Sunday, December 25, 2016

"Redemption" (1977)

Read story by John Gardner online.

John Gardner's story starts out really well, delivering on the promise of the title with a minimum of fuss, but ends in a strange place. Jack Hawthorne is 12 and he unintentionally kills his 7-year-old brother David in a horrific accident involving farm machinery. That's the first thing we learn, and from there it is no problem to make a need for redemption believable. Jack's father goes to pieces, drinking and carousing and disappearing from home for days and weeks at a time. His mother is more stoic but she is broken too. It's arguably worst of all for Jack. No one blames him—it was a foolish avoidable accident, but an accident—except himself. This is the basic thrust, and it's powerful, based on an incident in Gardner's own life. But the details at the edges are weird and distracting. His father is some kind of poet-farmer, appearing at functions to read and entertain. They are in the country, on a farm, but it feels distinctly urban, or at least suburban. Maybe exurban? Somehow it feels like Ben & Jerry's Vermont. The unfocused and confusing setting only becomes worse when it becomes evident how Jack will redeem himself—by learning to play the French horn from an Old World master. Each element on its own might be convincing, but in the totality they are in conflict with one another. Jack works hard on the farm and also goes to a good school, a modern urban public school. If there's a certain disconnect between how hard and seriously Jack and his father work on the farm, it's even more so when the Old World master and French horn come along. Again, it's convincing enough, in this section, about the wonders and beauties and so forth of music, but it is jarringly at odds with what has gone before. Step back and think about it, and I suppose maybe it makes sense that a poet-farmer would raise a son who finds redemption playing the French horn, but they both feel so outside the norm I don't even know where to start. Their relationship is murky enough as it is, distorted by the tragedy. After the accident Gardner starts to lose me right away and by the introduction of the Old World master I was about gone, though the language is captivating enough to keep it going. This story qualifies for that great bland insult of any fiction, "It's well written." It feels more like a lost opportunity to me.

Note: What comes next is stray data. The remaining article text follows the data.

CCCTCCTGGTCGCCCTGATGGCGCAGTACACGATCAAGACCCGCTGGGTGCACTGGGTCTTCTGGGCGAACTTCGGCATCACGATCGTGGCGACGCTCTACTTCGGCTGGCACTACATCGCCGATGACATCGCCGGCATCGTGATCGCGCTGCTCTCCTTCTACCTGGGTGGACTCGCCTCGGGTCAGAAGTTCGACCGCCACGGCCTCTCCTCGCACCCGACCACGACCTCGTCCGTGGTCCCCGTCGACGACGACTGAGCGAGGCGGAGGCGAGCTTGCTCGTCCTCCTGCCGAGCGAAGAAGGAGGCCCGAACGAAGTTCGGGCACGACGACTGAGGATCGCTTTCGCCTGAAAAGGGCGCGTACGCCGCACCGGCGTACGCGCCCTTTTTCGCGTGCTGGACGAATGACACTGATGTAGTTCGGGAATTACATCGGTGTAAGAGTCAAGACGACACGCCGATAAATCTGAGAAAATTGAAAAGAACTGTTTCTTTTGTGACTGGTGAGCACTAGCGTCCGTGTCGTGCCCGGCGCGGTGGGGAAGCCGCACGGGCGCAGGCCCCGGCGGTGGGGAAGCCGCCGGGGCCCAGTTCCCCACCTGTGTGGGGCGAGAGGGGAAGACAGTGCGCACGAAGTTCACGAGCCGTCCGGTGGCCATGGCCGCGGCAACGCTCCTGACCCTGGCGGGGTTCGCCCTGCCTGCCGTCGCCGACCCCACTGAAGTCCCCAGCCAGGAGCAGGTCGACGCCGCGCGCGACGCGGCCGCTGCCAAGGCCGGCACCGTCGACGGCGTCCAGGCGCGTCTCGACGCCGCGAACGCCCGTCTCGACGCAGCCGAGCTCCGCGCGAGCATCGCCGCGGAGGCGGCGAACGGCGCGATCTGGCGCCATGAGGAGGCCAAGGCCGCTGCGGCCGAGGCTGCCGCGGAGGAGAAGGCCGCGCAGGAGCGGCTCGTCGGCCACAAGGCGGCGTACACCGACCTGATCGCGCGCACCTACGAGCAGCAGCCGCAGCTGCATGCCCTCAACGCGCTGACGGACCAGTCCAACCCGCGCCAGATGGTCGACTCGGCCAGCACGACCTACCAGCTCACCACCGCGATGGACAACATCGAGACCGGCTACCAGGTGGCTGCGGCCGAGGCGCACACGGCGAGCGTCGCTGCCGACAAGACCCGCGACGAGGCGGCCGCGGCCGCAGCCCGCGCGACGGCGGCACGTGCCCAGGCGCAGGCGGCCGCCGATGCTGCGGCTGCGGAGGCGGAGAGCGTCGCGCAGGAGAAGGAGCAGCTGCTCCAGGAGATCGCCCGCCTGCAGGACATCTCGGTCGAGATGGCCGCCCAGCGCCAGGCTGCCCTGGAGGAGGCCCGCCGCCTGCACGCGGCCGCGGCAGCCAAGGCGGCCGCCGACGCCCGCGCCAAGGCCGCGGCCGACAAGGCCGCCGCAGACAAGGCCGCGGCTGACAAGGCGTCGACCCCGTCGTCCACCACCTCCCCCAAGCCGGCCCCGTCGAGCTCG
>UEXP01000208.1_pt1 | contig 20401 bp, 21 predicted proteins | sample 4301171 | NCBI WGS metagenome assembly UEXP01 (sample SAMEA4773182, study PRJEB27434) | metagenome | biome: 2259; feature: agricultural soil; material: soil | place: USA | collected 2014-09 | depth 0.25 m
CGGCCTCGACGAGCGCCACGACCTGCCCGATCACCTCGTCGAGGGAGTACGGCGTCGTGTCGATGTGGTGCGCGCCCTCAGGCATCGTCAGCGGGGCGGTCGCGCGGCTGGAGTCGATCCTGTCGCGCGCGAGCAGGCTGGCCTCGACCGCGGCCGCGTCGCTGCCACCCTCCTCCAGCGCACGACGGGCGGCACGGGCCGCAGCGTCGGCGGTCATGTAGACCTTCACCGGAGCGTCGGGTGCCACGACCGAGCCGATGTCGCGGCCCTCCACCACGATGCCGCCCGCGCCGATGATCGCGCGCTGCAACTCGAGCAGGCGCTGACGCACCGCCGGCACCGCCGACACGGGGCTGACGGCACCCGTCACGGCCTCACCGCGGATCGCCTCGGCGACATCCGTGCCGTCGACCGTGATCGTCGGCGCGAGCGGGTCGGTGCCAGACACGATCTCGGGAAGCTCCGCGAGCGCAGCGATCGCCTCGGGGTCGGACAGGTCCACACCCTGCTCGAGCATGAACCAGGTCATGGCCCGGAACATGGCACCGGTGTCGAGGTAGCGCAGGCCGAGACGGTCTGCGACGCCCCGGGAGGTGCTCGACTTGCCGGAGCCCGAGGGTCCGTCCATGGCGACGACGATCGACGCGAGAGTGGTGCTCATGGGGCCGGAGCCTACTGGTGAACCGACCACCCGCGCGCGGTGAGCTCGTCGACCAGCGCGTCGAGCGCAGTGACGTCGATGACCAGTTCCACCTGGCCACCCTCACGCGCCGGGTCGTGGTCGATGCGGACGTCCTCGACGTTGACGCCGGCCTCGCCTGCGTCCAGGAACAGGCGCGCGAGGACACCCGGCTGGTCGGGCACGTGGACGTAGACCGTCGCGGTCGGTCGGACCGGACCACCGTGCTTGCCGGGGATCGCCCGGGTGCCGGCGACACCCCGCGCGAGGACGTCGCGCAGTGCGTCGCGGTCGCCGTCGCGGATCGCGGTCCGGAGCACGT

American Short Story Masterpieces, ed. Raymond Carver and Tom Jenks

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